FINDING THE UNDERLYING PROBLEM

FINDING THE

UNDERLYING PROBLEM

THERE IS a world of difference between the art of identifying symptoms and the science of finding and treating causes. Psychiatrists specialize in cataloguing symptoms and then try to convince people that the symptoms are causes and that their treatments work, merely because the symptoms appear to have dissipated or changed.

But these are not causes, they are just symptoms and their treatments have brought about a worsening of the person’s condition. Blind to real causes, they remain blind to the consequences of their actions. And herein lies the most important truth concerning the plague of social problems characterizing our youth and general society today—psychiatrists defining every child or adolescent problem in life as a “mental disorder,” to be controlled by mind-altering drugs. When parents, misled by psychiatric opinion, tell a child he or she has a “mental disorder,” it forwards a dangerous lie: “These children believe they have something wrong with their brains that makes it impossible for them to control themselves without using a pill,” said Dr. Fred Baughman, Jr., a California pediatric neurologist.55

Further, Dr. Sydney Walker said that psychiatric drugs “often create new and serious symptoms patients didn’t have before ‘treatment.’ Drugs are alien substances that upset the natural chemical environment of neurons (the brain cells…), causing these cells to compensate by altering their sensitivity or their own output of chemicals….The more out of whack the brain’s chemicals get, the more symptoms occur….”56

Any medical doctor who takes the time to conduct a thorough physical examination of a child or adult exhibiting signs of what psychiatrists say are “mental disorders,” can find undiagnosed, untreated physical conditions. For example, decades ago, the term “mad as a hatter” stemmed from workers using mercury to prepare felt hats. The fumes and the quantity accidentally ingested produced an organic deterioration resulting eventually in dementia. Thus a sizeable number of hatters became “mad” as a result of chronic mercury pollution.57

  • Medical doctors have established that mercury poisoning, environmental toxins and allergies can affect behavior and academic performance and can create symptoms, which have been labeled as childhood behavioral and attention “disorders.”58 This is not a case of “mimicking” a “mood disorder,” it means that an untreated physical condition exists—and that is all it is.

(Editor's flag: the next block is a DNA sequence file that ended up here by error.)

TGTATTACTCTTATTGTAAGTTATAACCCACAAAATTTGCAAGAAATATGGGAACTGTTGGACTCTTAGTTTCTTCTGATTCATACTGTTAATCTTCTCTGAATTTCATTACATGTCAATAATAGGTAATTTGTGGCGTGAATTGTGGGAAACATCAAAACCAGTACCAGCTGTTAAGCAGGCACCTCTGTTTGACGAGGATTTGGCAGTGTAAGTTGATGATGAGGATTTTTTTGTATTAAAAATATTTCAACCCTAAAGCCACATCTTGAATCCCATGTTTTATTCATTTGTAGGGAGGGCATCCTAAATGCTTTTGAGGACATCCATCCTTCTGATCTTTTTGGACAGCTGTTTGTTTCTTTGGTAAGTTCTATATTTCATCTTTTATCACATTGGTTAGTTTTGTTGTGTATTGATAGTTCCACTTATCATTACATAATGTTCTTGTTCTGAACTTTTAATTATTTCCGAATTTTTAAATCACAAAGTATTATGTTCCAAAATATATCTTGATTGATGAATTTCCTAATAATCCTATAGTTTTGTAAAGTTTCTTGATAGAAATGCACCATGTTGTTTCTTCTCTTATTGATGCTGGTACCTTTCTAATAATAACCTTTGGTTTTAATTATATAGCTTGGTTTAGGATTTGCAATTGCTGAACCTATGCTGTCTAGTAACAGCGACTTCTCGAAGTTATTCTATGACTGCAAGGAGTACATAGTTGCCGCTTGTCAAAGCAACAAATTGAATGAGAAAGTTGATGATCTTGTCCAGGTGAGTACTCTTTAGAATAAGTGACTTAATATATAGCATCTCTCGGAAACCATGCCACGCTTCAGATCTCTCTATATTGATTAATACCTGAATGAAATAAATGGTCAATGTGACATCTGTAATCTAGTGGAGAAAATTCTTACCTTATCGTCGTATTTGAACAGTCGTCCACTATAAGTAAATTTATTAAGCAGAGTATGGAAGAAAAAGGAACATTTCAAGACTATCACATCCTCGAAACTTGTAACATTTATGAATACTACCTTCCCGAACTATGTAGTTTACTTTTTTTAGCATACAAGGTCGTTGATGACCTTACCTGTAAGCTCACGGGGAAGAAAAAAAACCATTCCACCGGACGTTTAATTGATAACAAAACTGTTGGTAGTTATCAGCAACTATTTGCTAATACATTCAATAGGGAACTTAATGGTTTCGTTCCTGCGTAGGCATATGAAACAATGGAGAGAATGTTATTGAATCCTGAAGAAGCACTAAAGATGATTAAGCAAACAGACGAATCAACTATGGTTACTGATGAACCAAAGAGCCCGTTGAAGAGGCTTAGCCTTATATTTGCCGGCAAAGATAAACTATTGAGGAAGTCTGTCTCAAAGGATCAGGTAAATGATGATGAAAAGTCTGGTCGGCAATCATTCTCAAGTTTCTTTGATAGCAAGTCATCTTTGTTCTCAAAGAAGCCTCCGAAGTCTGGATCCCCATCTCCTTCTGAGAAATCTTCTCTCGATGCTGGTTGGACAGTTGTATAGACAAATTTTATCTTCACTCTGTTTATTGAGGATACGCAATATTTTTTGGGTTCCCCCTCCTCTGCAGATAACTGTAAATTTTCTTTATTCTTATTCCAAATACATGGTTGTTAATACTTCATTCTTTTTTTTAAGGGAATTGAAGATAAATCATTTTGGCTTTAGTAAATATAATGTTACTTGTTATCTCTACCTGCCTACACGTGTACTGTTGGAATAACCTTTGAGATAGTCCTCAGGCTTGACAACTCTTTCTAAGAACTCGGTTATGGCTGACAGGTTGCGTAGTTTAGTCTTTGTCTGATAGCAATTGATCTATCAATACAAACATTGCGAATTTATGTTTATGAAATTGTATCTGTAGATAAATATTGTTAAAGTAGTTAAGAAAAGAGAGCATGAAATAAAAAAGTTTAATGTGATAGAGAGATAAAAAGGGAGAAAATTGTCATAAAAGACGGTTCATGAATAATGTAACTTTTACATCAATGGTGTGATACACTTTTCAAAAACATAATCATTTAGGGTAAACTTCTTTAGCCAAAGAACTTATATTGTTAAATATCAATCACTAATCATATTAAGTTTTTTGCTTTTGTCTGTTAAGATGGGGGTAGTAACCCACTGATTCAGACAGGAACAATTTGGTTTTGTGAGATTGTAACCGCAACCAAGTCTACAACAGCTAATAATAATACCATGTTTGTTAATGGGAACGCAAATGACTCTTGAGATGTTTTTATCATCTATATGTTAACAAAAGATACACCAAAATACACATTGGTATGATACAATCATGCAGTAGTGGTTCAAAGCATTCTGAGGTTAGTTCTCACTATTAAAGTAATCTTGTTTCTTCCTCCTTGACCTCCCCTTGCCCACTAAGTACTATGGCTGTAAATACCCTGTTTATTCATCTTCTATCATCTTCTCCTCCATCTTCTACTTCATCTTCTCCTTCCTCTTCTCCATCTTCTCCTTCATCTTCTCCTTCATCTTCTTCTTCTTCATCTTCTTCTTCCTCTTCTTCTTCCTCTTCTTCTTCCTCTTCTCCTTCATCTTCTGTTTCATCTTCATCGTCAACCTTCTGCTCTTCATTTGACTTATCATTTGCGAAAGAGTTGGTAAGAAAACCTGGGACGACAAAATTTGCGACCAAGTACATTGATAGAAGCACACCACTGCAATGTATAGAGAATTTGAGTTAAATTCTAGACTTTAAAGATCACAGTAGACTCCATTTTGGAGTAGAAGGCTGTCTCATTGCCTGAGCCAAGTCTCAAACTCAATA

• Gases, cleaning fluids, scents and other chemicals can make a child “irritable, inattentive, spacey, aggressive, depressed or hyperactive.”59
  • Physical conditions such as thyroid v malfunction can produce symptoms of various “mental disorders,” including bipolar. It is well known that abnormal thyroid conditions can dramatically effect mood and cause severe depression, fatigue and memory loss.60 Even in its 2001 fact sheet on bipolar, the National Institute of Mental Health acknowledged that people labeled with bipolar “often have abnormal thyroid gland function” and “because too much or too little thyroid hormone alone can lead to mood and energy changes, it is important that thyroid levels are carefully monitored by a physician.”61
  • Dr. Sydney Walker said that thousands of children put on psychiatric drugs are simply “smart.” “They’re hyper, not because their brains don’t work right, but because they spend most of the day waiting for slower students to catch up with them. These students are bored to tears, and people who are bored fidget, wiggle, scratch, stretch, and (especially if they are boys) start looking for ways to get into trouble.”62
  • The California Department of Mental Health Medical Evaluation Field Manual states: “Mental health professionals working within a mental health system have a professional and a legal obligation to recognize the presence of physical disease in their patients.…[P]hysical diseases may cause a patient’s mental disorder [or] may worsen a mental disorder….”63

Therefore, it is very important that a competent medical—not psychiatric— doctor thoroughly physically examine any child exhibiting any form of behavioral problem to find the underlying physical condition.

 

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